Food creates an invisible bridge between people, and my biweekly refugee dinner series aims to connect Berliners to the migrants making a home in Germany.
In 2015, Germany opened its borders to over one million refugees. As of January, there were 3,200 refugees arriving in Germany each day, on average. Many of them come from Syria; others come from Iraq, Afghanistan, and other countries. And twice a month, some of them end up in my kitchen.
I first had the idea to create a refugee dinner series last November, after seeing thousands of migrants crowded into the refugee camps, in government buildings or Berlin's closed down Tempelhof airport. The camps are cramped and noisy, with a limited number of bathrooms and often no kitchens at all. There are lines for government-issued clothes and food, for paper and stamps, for doctors when someone's child is sick.
Many Berliners have found ways to lend a hand: Local volunteers have stepped in to distribute food and help refugees find shelter; some of the city's nightclubs have raised money to sponsor the cost of housing, food, and German language classes; and a few young Germans even started a website to connect migrants who need housing to Berliners with vacant rooms.
But for me, I knew my contribution had to be related to food. When I immigrated from Hungary to Germany, I worked as a line cook for a while, and eventually started a supper club in my apartment in Berlin. I'd invite locals to sign up online to come over for home-cooked Hungarian meals. As a newcomer to the city, those dinners really made me feel like a part of the community—I had the chance to meet new people, to build networks, and to blend my culture with the local one, all through food.
Food, indeed, creates an invisible bridge between people. It brings us back to our basic humanity, and a shared meal gives people the space to talk and build empathy for one another. And so, along with my friend and documentary filmmaker Boryana Ivanova, I created an online sign-up inviting Berlin's refugees to come over for dinner.
Five Syrian women signed up for our first dinner in January. We met up at a Turkish market and shopped for ingredients for a menu they created: chicken with Arabic spices, nuts and rice, lamb, potatoes, several fresh salads, aubergine hummus, beans, and bread. We cooked for hours, and the amount of work they put into the meal was amazing. There were language and cultural barriers, but two members of the group who speak both English and Arabic helped translate.
We'd invited local Berliners to join us for the meal and donate money to cover the cost of the ingredients. And when we all sat down to eat, hesitantly passing plates around to our new friends, it slowly started to feel like any other dinner party. There was laughter, phone numbers were exchanged, and it felt like the first step toward integration—five new friends, multiple cultures, one delicious meal.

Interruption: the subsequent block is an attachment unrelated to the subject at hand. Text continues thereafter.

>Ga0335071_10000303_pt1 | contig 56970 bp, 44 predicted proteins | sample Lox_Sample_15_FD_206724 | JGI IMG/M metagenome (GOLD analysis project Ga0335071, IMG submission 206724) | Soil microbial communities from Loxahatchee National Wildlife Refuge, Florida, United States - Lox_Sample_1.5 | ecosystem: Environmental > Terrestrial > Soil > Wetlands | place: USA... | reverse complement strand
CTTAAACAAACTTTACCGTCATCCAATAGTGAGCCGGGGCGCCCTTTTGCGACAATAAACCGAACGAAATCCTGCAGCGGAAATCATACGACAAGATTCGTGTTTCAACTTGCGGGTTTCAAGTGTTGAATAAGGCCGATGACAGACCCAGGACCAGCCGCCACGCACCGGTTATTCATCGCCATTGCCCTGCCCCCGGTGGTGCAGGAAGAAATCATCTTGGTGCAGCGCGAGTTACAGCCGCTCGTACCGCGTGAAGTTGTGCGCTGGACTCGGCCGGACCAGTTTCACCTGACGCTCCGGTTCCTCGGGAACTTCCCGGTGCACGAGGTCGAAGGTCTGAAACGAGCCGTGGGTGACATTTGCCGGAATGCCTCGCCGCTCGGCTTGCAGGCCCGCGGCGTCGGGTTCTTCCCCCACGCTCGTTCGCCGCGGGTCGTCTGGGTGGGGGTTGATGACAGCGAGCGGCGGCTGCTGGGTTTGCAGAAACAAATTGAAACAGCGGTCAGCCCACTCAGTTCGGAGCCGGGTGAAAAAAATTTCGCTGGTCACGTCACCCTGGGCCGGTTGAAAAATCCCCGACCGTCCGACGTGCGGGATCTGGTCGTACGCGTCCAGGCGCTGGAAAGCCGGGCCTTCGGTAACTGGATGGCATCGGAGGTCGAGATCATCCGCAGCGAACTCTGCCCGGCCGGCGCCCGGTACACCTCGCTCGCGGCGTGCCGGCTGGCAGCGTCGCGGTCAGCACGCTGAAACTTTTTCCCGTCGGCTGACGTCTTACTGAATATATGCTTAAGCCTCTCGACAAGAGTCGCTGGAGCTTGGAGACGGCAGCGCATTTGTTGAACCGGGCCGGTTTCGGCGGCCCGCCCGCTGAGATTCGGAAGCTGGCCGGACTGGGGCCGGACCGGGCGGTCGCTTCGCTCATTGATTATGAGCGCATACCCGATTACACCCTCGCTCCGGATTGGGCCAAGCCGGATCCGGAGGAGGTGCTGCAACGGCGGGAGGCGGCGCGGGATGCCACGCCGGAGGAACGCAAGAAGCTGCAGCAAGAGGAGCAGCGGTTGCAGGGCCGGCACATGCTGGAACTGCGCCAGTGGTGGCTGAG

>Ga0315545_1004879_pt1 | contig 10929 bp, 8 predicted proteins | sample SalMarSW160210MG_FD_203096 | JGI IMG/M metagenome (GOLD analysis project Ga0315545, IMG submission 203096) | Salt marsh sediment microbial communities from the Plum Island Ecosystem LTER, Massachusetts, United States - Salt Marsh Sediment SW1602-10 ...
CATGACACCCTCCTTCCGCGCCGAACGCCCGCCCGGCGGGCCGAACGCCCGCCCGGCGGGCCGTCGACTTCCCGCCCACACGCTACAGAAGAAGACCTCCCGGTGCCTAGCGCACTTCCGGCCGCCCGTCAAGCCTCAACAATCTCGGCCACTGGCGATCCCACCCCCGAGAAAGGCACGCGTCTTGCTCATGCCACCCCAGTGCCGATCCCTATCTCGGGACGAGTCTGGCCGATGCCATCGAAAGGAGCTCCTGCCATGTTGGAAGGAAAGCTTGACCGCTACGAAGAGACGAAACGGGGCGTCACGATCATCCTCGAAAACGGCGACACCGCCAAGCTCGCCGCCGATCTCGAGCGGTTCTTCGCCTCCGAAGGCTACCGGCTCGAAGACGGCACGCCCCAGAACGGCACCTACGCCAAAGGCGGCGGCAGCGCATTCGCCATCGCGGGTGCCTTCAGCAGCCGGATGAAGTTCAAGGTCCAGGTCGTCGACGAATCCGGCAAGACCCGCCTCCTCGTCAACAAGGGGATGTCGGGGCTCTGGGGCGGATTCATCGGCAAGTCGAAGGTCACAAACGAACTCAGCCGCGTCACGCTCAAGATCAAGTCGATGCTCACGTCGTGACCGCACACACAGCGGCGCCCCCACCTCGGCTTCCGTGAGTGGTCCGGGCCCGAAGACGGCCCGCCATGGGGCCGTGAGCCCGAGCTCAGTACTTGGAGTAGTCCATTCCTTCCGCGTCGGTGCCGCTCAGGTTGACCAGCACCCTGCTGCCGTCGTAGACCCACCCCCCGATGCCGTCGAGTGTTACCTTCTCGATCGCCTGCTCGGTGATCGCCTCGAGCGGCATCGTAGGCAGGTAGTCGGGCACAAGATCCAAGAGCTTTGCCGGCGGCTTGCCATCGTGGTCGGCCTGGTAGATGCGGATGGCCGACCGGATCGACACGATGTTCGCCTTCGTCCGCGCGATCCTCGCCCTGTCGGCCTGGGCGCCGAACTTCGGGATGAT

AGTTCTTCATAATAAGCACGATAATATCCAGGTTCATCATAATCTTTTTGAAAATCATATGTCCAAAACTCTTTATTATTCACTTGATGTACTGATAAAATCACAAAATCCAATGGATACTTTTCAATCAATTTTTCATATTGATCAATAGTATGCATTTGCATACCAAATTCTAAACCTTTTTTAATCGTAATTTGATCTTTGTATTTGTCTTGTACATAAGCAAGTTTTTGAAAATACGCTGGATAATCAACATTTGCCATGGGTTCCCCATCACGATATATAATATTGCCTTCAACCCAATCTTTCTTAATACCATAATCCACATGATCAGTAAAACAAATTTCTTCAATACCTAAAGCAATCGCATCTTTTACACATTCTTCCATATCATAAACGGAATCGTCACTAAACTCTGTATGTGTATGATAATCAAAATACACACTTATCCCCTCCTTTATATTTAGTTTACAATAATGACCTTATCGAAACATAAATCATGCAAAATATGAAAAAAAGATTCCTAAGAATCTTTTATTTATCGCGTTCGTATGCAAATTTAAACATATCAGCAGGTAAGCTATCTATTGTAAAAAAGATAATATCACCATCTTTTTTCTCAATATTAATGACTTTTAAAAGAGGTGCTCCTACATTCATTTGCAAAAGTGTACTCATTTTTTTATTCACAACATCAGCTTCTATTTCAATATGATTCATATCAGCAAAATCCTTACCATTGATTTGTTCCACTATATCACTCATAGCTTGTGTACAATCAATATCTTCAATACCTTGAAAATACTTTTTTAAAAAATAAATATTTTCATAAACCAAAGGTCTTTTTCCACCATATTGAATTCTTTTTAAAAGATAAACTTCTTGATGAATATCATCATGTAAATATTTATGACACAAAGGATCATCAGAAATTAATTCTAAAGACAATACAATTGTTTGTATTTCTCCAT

We've had seven dinners since then. On these Saturdays, the air is filled with the scent of Arabic seven-spice, fresh parsley, and fried almonds. We usually have about 15 people sitting on the floor, on pillows around the provisional table we set up in our living room. The house is always loud with conversation—most of it in Arabic, but a swirl of German and English too.
That's not to say there aren't moments of cultural awkwardness. During our first dinner, I tried to convince two of the Syrian women to sing for our guests, because they sang so beautifully while we were cooking. I'd assumed they refused out of shyness, but I later realized that their religion doesn't allow them to sing in front of men who are strangers. I learned to say "ana asfa"—Arabic for "I'm sorry"—that night.
During another dinner, I had to stop a German guest from clinking his wine glass against a Syrian woman's glass of water. The woman, who was Muslim, didn't drink alcohol and wasn't used to even being in the same room as people consuming alcohol. It was a big step for her to have come to an event where we drank wine, and something that seemed like second nature to the German man had been a cultural affront to her.
After seven dinners, I've learned to pause and ask what's OK to do and what isn't—even with things that seem obvious. And besides what our Syrian guests have taught me about culture, I've learned a lot about cooking too. The women have showed me how to roll a little amount of rice and minced lamb into pickled grape leaves, and how to chop parsley small enough for the tabbouleh. In my kitchen, they're the experts; I hardly cook at all, and they often assign me the task of grinding pepper or doing the dishes.
Little by little, our guests open up about how their lives looked before they came to Germany—how they'd loved their houses and neighborhoods, how difficult their journeys have been, and how they fear that the ones left behind aren't alive anymore. Sometimes we all cry together in the kitchen, but they're the first to wipe their tears, stand up, and go on with cooking.
Nobody knows what lies ahead in Germany's migrant crisis. There is no individual who can help everyone, but having just a handful of Berlin's refugees in my kitchen feels like a way to extend the meaning of "home" to some of them. The dinner series hasn't just been a way to sample new cuisine, but to create new conversations and new friendships. Next week, in an effort to share my own immigrant story, I'm making a Hungarian menu—the Halal version, of course.
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